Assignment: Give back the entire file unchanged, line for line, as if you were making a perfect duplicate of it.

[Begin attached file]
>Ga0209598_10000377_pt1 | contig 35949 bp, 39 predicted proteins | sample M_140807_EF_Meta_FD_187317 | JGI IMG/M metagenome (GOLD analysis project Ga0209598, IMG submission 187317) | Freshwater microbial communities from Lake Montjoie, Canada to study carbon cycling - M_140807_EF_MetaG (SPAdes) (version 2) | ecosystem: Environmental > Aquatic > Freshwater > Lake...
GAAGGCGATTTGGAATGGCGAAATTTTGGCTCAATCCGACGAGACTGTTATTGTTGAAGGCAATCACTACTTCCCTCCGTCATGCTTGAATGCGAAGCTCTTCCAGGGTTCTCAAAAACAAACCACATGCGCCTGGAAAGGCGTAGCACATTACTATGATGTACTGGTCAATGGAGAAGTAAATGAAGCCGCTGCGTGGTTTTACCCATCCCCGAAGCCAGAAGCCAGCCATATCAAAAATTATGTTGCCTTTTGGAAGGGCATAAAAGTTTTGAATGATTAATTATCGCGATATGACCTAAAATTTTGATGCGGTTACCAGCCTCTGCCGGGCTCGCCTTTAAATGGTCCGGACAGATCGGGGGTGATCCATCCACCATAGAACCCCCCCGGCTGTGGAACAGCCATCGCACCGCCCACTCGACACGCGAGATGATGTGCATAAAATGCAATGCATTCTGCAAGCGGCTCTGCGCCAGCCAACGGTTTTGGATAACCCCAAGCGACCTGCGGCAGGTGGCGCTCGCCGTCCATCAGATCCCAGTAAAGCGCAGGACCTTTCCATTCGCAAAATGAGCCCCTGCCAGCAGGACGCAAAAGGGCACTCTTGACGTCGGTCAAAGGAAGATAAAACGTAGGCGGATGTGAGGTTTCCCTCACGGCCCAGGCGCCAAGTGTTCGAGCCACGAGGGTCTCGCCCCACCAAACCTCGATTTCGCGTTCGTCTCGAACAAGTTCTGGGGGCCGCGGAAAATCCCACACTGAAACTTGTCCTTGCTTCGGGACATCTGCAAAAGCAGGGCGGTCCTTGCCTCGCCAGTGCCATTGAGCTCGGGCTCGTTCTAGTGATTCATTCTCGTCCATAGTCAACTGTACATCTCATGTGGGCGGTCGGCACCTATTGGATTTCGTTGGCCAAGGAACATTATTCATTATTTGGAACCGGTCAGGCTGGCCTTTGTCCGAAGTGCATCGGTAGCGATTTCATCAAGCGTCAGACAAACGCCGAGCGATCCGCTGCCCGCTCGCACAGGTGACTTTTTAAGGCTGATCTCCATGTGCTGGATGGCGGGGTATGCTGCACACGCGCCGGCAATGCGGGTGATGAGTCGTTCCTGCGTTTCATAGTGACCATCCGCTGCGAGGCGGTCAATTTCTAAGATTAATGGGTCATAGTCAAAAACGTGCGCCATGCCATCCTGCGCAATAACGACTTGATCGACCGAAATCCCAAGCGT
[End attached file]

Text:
>Ga0209598_10000377_pt1 | contig 35949 bp, 39 predicted proteins | sample M_140807_EF_Meta_FD_187317 | JGI IMG/M metagenome (GOLD analysis project Ga0209598, IMG submission 187317) | Freshwater microbial communities from Lake Montjoie, Canada to study carbon cycling - M_140807_EF_MetaG (SPAdes) (version 2) | ecosystem: Environmental > Aquatic > Freshwater > Lake...
GAAGGCGATTTGGAATGGCGAAATTTTGGCTCAATCCGACGAGACTGTTATTGTTGAAGGCAATCACTACTTCCCTCCGTCATGCTTGAATGCGAAGCTCTTCCAGGGTTCTCAAAAACAAACCACATGCGCCTGGAAAGGCGTAGCACATTACTATGATGTACTGGTCAATGGAGAAGTAAATGAAGCCGCTGCGTGGTTTTACCCATCCCCGAAGCCAGAAGCCAGCCATATCAAAAATTATGTTGCCTTTTGGAAGGGCATAAAAGTTTTGAATGATTAATTATCGCGATATGACCTAAAATTTTGATGCGGTTACCAGCCTCTGCCGGGCTCGCCTTTAAATGGTCCGGACAGATCGGGGGTGATCCATCCACCATAGAACCCCCCCGGCTGTGGAACAGCCATCGCACCGCCCACTCGACACGCGAGATGATGTGCATAAAATGCAATGCATTCTGCAAGCGGCTCTGCGCCAGCCAACGGTTTTGGATAACCCCAAGCGACCTGCGGCAGGTGGCGCTCGCCGTCCATCAGATCCCAGTAAAGCGCAGGACCTTTCCATTCGCAAAATGAGCCCCTGCCAGCAGGACGCAAAAGGGCACTCTTGACGTCGGTCAAAGGAAGATAAAACGTAGGCGGATGTGAGGTTTCCCTCACGGCCCAGGCGCCAAGTGTTCGAGCCACGAGGGTCTCGCCCCACCAAACCTCGATTTCGCGTTCGTCTCGAACAAGTTCTGGGGGCCGCGGAAAATCCCACACTGAAACTTGTCCTTGCTTCGGGACATCTGCAAAAGCAGGGCGGTCCTTGCCTCGCCAGTGCCATTGAGCTCGGGCTCGTTCTAGTGATTCATTCTCGTCCATAGTCAACTGTACATCTCATGTGGGCGGTCGGCACCTATTGGATTTCGTTGGCCAAGGAACATTATTCATTATTTGGAACCGGTCAGGCTGGCCTTTGTCCGAAGTGCATCGGTAGCGATTTCATCAAGCGTCAGACAAACGCCGAGCGATCCGCTGCCCGCTCGCACAGGTGACTTTTTAAGGCTGATCTCCATGTGCTGGATGGCGGGGTATGCTGCACACGCGCCGGCAATGCGGGTGATGAGTCGTTCCTGCGTTTCATAGTGACCATCCGCTGCGAGGCGGTCAATTTCTAAGATTAATGGGTCATAGTCAAAAACGTGCGCCATGCCATCCTGCGCAATAACGACTTGATCGACCGAAATCCCAAGCGT